In March of this year, the Canadian government announced that CIDA would be brought into a renamed Department of Foreign Affairs, Trade and Development. The move was justified in order to more closely align CIDA’s work with Canada’s foreign policy and trade objectives. Officials argued that under the new organization, development would be more relevant and better coordinated. Critics countered that aid should not serve trade objectives and that Canada’s respected focus on poverty alleviation would be lost in the shuffle.

Then in September, the Australian government made a similar announcement. AusAID would be amalgamated into the Department of Foreign Affairs and Trade in order to cut duplication and waste and to more closely align development with diplomacy. Supporters and critics offered up the same responses, although it should be noted that AusAID was part of DFAT until July 2010 so its history of independence was much shorter. Nonetheless, the reorganization does raise questions about the future of AusAID’s previously announced ambitious objectives and work plans.

These announcements do raise the question of whether there is an optimal organization chart under which development works best. I think any reasonable person would respond with a no. After all, many Scandinavian countries run highly respected aid programs from their foreign ministries while the United Kingdom maintains a distinctly independent and well-regarded DFID. A number of other countries – France, Spain and the United States – deliver aid through multiple agencies with varying degrees of effectiveness.

I think the far better question centers on what these moves are expected to accomplish and whether they will in fact do so. This is a question of efficiency versus effectiveness goals. Although the two are related, they are far from the same. I believe both the Canadian and Australian governments are conflating the two. To be clear, efficiency is about using the least amount of inputs to produce the greatest amount of outputs. Merging agencies can be efficient in reducing personnel costs and perhaps even program costs, but efficiency does not in and of itself mean that agency missions are being accomplished. Effectiveness, on the other hand, means producing an expected or desired outcome, like halving chronic hunger by 2015, eliminating poverty by 2030, or achieving an AIDS-free generation. Whether Canada and Australia can actually be more effective going forward will depend on how these mergers are structured. We can only wait and see while we advocate that both maintain their commitment to a poverty focus.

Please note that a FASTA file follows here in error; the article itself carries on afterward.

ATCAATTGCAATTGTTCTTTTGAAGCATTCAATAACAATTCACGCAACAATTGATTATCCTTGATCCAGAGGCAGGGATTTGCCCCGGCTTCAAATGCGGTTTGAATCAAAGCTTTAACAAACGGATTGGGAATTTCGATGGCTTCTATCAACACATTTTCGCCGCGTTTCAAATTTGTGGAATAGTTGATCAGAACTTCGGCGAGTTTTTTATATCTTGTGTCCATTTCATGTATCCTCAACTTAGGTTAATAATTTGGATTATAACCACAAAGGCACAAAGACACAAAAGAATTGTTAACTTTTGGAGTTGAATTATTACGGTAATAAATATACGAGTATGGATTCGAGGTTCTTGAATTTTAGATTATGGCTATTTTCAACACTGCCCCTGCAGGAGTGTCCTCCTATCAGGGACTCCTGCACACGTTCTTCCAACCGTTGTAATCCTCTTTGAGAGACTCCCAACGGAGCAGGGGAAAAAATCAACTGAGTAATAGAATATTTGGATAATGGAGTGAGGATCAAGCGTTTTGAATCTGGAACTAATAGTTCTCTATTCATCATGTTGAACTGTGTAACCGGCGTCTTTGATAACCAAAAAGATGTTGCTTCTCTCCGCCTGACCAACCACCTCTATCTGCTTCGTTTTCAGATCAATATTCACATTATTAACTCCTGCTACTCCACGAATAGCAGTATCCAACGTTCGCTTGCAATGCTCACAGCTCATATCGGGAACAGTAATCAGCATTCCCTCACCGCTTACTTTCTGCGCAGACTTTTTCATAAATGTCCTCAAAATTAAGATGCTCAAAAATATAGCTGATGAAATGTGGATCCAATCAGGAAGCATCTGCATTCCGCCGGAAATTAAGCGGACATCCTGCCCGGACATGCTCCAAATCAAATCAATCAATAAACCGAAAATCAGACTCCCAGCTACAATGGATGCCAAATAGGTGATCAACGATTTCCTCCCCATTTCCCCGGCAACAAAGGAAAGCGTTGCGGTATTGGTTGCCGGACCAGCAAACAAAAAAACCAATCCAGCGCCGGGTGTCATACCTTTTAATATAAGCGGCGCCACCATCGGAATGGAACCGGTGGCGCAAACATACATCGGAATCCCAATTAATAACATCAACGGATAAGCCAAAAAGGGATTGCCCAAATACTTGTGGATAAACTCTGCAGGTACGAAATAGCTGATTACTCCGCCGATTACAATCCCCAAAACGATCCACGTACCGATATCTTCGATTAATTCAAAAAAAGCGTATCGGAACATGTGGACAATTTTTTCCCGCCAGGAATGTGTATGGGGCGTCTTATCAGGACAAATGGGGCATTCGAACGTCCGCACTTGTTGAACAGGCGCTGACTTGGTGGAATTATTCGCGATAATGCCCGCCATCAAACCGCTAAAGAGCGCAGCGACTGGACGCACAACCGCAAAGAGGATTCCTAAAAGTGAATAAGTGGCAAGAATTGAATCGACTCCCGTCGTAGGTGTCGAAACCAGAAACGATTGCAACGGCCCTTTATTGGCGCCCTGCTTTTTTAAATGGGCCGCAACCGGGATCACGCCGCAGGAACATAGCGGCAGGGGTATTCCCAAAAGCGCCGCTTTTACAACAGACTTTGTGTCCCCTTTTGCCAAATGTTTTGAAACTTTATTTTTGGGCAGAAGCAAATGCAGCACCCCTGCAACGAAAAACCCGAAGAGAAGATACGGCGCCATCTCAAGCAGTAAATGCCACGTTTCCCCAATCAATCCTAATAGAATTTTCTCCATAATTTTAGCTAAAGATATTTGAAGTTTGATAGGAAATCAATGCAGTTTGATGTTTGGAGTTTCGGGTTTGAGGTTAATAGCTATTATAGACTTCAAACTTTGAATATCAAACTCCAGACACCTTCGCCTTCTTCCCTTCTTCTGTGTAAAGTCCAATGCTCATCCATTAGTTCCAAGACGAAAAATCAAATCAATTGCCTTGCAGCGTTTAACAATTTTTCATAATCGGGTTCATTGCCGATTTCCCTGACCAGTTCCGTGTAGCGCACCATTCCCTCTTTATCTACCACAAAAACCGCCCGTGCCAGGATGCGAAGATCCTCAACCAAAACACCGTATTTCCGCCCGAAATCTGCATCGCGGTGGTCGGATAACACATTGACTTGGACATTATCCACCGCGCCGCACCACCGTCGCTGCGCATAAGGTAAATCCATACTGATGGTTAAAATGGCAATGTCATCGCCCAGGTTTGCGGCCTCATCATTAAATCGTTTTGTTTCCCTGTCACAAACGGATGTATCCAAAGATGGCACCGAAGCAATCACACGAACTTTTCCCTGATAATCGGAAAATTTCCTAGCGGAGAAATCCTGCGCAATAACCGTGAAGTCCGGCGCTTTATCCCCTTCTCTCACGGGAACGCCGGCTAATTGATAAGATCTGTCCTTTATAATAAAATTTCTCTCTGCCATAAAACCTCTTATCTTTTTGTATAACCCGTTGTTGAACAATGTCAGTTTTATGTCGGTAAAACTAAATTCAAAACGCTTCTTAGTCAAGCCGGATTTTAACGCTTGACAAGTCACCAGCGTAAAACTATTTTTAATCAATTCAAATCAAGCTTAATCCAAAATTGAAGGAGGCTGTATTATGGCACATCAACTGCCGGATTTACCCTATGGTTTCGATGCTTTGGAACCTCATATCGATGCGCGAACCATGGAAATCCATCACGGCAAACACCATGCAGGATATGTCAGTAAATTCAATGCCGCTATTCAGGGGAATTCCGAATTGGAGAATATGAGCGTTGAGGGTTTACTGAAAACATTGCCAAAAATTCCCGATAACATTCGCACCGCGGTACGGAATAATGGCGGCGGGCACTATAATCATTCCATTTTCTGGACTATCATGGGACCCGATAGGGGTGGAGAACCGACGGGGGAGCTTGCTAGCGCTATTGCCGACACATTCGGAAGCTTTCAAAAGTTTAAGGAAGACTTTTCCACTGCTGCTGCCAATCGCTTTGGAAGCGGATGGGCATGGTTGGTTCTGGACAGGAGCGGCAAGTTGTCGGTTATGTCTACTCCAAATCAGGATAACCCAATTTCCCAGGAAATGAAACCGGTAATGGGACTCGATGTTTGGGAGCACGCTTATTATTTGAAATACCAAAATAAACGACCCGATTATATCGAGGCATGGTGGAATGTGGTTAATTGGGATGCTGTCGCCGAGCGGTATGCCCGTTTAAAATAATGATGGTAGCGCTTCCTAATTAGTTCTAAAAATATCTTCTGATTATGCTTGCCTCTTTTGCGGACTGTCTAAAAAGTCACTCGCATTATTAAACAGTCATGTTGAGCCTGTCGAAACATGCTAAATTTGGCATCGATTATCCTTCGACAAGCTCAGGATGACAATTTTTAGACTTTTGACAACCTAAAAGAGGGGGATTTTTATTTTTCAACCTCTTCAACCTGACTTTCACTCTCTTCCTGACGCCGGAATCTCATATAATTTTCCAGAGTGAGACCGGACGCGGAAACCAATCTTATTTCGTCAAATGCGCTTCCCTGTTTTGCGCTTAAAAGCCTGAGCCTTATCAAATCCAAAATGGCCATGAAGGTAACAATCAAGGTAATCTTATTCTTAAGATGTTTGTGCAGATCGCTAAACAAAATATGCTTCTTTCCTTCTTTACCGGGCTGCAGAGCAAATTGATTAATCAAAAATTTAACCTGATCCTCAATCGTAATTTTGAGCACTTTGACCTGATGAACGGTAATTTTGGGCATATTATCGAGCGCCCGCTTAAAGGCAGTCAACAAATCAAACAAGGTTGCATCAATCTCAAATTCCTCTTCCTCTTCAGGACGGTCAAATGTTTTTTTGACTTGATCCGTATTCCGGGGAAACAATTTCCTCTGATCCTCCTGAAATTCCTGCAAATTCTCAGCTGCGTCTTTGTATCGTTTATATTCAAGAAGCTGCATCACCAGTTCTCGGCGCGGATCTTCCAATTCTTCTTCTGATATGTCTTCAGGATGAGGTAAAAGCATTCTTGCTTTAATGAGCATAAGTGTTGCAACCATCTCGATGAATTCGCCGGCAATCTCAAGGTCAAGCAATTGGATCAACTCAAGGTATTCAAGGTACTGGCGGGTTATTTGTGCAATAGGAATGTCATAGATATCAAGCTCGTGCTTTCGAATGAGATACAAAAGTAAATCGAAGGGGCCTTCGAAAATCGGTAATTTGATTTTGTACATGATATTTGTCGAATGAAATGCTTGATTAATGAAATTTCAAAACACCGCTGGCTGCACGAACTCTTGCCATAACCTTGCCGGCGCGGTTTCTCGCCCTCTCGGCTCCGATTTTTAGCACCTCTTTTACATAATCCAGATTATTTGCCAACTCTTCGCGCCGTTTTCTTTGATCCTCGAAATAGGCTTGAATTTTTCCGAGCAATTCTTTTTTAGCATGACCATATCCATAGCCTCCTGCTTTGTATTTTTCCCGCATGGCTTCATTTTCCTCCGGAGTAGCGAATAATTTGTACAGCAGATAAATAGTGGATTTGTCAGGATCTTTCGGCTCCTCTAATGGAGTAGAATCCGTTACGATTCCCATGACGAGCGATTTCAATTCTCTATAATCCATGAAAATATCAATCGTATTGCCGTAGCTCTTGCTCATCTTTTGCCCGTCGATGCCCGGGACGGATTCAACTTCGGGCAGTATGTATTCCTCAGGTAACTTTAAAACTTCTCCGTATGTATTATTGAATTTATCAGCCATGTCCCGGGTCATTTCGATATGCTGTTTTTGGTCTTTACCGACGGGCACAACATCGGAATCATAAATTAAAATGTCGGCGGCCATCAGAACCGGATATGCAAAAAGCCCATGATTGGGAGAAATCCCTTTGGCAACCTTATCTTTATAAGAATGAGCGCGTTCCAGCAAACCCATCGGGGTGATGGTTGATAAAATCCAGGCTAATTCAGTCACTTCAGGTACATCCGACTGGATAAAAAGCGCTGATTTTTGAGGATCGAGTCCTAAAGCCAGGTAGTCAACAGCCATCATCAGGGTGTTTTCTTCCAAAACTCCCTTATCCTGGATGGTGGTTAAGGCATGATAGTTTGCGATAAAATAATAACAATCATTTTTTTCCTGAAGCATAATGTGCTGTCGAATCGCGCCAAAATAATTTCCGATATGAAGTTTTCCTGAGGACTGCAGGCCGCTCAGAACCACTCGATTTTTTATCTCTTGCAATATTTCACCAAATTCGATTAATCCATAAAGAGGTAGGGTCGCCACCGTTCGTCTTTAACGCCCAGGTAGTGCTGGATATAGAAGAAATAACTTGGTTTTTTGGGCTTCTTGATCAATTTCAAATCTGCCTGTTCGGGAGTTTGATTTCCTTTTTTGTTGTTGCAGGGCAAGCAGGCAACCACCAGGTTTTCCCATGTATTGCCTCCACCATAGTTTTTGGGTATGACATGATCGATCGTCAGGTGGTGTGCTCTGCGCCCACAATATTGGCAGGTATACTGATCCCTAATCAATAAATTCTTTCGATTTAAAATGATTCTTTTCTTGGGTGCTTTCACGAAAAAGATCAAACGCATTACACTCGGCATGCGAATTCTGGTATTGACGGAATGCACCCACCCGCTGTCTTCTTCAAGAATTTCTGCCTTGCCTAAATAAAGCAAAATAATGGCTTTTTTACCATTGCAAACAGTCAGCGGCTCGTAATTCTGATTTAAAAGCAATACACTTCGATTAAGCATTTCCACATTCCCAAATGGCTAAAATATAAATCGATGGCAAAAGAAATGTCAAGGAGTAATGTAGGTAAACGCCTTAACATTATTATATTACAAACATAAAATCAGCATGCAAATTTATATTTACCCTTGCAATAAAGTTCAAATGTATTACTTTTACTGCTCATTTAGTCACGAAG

More crucially, what does this mean for the United States and USAID? Although I am not one to subscribe to the argument that one political party is more anti-aid than the other, it should be noted that the conservative center of gravity is largely focused on efficiency. Both the CIDA and AusAID reorganizations were instigated by conservative governments during periods of austerity. Both are justified on achieving some degree of efficiency. It is worth noting that a previous attempt to fold USAID into the State Department occurred during the budget battles of divided government in the mid-1990s.

I have always believed that USAID’s mission should be to work its way out of business – not in the pursuit of efficiency but because we may someday reach a world of little poverty. That day is clearly not here. Merging State and USAID would do little for efficiency and certainly nothing for effectiveness. If such a move really increased effectiveness, then we would expect that State’s public diplomacy programs to be vibrant and respected after the formerly independent U.S. Information Agency was closed and its programs moved to State. (That you are now chuckling or grimacing proves the point.)

I also question whether in the U.S. context, the efficiency argument really is sincere. Adhering to an efficiency rational that leverages the power of diplomacy, development, trade, and business would require one mega-department that incorporates the State Department, USAID, MCC, the U.S. Trade Representative, OPIC, and portions of the U.S. Departments of Agriculture, Commerce, Justice and Health and Human Services. I think we all know that’s not going to happen.

In the end, those who may want to rejigger the org chart need to be clear on their objectives. I hope the objective is greater effectiveness with an understanding that a singular focus on efficiency will not necessarily get you there.

Connie Veillette is a Senior Fellow at The Lugar Center